The GPL is what is now referred to as a "copyleft" license: a modified public-domain license that takes advantage of the exclusive rights granted by copyright law to prevent derivative works from being restrictively licensed. Since the copyright owner has exclusive right to produce and to distribute derivative works based on the copyrighted work, the GPL intends to grant unlimited usage rights (to use, study, modify, etc.) to the end-user, while forcing follow-on developers of derivative works to release those works under the same license.

It is important to understand that, because the GPL explicitly defines any activity not involving distribution to be out of the scope of the license, and since right of distribution is solely derived from copyright law, that GPL derives its legal basis from copyright law alone. This distinction separates the GPL from most other traditional software licenses, which derive their basis for usage and modification restrictions not from copyright law, but from contract law.

Notes:

  1. WordPress is released under GPL version 2.0. I'll try to summarize below the parts of the license germane to derivative works.

    First, from the Preamble:

    The reason we have a separate public license for some libraries is that they blur the distinction we usually make between modifying or adding to a program and simply using it. Linking a program with a library, without changing the library, is in some sense simply using the library, and is analogous to running a utility program or application program. However, in a textual and legal sense, the linked executable is a combined work, a derivative of the original library, and the ordinary General Public License treats it as such.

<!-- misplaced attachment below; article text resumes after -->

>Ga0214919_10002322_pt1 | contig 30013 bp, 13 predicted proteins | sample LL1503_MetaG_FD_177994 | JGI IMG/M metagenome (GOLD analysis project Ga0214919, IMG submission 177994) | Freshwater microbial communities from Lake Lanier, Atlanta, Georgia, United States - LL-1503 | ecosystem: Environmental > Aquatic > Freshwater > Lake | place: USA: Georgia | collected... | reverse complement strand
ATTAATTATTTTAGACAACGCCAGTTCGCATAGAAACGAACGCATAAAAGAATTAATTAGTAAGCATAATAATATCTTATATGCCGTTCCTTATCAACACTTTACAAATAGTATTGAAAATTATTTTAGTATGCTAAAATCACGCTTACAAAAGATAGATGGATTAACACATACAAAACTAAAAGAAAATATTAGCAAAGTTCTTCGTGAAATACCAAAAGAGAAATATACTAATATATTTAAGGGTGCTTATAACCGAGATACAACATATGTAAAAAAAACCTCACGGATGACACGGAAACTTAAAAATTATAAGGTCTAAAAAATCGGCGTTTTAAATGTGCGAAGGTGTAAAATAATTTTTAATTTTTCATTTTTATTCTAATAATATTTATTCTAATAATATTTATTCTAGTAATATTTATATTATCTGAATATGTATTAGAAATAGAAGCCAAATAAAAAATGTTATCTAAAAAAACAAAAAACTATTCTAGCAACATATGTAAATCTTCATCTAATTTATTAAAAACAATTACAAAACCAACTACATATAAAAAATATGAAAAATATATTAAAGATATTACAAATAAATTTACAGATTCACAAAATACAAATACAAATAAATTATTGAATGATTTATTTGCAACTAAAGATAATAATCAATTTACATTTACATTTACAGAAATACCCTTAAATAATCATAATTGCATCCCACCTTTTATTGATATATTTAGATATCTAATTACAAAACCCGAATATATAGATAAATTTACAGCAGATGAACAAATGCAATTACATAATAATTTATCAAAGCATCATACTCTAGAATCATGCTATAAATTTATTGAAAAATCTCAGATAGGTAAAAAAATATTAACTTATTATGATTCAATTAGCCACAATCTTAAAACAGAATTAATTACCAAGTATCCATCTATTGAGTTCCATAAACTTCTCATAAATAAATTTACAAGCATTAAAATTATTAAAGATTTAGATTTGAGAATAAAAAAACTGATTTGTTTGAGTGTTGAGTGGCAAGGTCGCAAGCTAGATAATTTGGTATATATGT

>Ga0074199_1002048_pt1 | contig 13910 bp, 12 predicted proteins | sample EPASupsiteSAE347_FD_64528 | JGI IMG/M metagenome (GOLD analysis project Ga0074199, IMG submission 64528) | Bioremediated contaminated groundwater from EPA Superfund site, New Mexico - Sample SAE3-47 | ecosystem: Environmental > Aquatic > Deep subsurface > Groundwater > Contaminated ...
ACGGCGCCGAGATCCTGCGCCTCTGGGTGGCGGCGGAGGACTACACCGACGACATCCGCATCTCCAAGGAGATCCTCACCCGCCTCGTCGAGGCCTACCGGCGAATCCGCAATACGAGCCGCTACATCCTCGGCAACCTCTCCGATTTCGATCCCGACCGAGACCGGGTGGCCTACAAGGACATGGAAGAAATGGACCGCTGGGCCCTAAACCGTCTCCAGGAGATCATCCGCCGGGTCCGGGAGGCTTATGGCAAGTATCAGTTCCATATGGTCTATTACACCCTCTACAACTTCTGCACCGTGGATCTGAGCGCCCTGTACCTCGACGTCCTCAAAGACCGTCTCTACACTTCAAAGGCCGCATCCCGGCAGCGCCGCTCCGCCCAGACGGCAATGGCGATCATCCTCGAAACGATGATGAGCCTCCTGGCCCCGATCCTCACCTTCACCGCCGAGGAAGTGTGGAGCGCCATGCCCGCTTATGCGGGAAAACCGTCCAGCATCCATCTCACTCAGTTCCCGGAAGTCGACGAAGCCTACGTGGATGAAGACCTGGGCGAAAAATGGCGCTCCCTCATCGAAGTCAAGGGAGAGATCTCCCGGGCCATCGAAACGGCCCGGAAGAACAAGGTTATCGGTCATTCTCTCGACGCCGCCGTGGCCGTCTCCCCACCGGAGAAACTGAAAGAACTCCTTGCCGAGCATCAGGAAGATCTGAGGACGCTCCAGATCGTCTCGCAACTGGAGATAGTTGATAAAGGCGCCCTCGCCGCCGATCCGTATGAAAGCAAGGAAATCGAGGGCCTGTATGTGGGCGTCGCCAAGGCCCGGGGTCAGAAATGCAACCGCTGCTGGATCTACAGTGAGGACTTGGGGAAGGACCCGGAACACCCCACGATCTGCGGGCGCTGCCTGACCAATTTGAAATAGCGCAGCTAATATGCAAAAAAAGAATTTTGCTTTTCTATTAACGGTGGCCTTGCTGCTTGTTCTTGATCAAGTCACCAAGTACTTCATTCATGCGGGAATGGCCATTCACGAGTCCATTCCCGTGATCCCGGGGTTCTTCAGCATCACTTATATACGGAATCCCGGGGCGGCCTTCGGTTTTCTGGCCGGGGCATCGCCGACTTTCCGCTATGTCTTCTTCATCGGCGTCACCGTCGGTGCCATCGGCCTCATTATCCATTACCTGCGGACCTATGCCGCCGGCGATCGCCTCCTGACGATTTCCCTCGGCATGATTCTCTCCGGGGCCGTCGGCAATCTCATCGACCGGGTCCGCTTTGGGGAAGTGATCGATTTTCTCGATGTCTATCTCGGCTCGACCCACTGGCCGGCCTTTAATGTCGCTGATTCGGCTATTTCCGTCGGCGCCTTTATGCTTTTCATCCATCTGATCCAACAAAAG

...

    The precise terms and conditions for copying, distribution and modification follow. Pay close attention to the difference between a "work based on the library" and a "work that uses the library". The former contains code derived from the library, while the latter only works together with the library.

    Terms and Conditions, Clause 0:

    The "Library", below, refers to any such software library or work which has been distributed under these terms. A "work based on the Library" means either the Library or any derivative work under copyright law: that is to say, a work containing the Library or a portion of it, either verbatim or with modifications and/or translated straightforwardly into another language. (Hereinafter, translation is included without limitation in the term "modification".)

    Terms and Conditions, Clause 2:

    These requirements apply to the modified work as a whole. If identifiable sections of that work are not derived from the Library, and can be reasonably considered independent and separate works in themselves, then this License, and its terms, do not apply to those sections when you distribute them as separate works. But when you distribute the same sections as part of a whole which is a work based on the Library, the distribution of the whole must be on the terms of this License, whose permissions for other licensees extend to the entire whole, and thus to each and every part regardless of who wrote it.